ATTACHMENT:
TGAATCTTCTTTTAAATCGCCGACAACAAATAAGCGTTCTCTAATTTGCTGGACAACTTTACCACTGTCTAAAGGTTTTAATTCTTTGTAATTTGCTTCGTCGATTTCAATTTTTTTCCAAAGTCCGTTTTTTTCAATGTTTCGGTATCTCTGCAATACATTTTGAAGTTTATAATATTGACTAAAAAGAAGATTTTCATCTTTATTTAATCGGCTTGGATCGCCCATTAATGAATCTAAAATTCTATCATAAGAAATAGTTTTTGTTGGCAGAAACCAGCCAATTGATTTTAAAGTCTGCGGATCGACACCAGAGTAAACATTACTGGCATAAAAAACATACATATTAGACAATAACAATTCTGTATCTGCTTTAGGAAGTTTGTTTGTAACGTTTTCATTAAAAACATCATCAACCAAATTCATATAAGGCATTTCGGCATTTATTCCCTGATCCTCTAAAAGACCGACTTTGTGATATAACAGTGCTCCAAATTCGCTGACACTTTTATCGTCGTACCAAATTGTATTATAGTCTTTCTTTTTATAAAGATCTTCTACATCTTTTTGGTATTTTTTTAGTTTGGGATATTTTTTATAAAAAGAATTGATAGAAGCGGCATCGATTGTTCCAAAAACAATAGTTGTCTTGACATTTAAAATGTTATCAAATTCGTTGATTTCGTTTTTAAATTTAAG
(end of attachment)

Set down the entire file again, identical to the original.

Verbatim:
TGAATCTTCTTTTAAATCGCCGACAACAAATAAGCGTTCTCTAATTTGCTGGACAACTTTACCACTGTCTAAAGGTTTTAATTCTTTGTAATTTGCTTCGTCGATTTCAATTTTTTTCCAAAGTCCGTTTTTTTCAATGTTTCGGTATCTCTGCAATACATTTTGAAGTTTATAATATTGACTAAAAAGAAGATTTTCATCTTTATTTAATCGGCTTGGATCGCCCATTAATGAATCTAAAATTCTATCATAAGAAATAGTTTTTGTTGGCAGAAACCAGCCAATTGATTTTAAAGTCTGCGGATCGACACCAGAGTAAACATTACTGGCATAAAAAACATACATATTAGACAATAACAATTCTGTATCTGCTTTAGGAAGTTTGTTTGTAACGTTTTCATTAAAAACATCATCAACCAAATTCATATAAGGCATTTCGGCATTTATTCCCTGATCCTCTAAAAGACCGACTTTGTGATATAACAGTGCTCCAAATTCGCTGACACTTTTATCGTCGTACCAAATTGTATTATAGTCTTTCTTTTTATAAAGATCTTCTACATCTTTTTGGTATTTTTTTAGTTTGGGATATTTTTTATAAAAAGAATTGATAGAAGCGGCATCGATTGTTCCAAAAACAATAGTTGTCTTGACATTTAAAATGTTATCAAATTCGTTGATTTCGTTTTTAAATTTAAG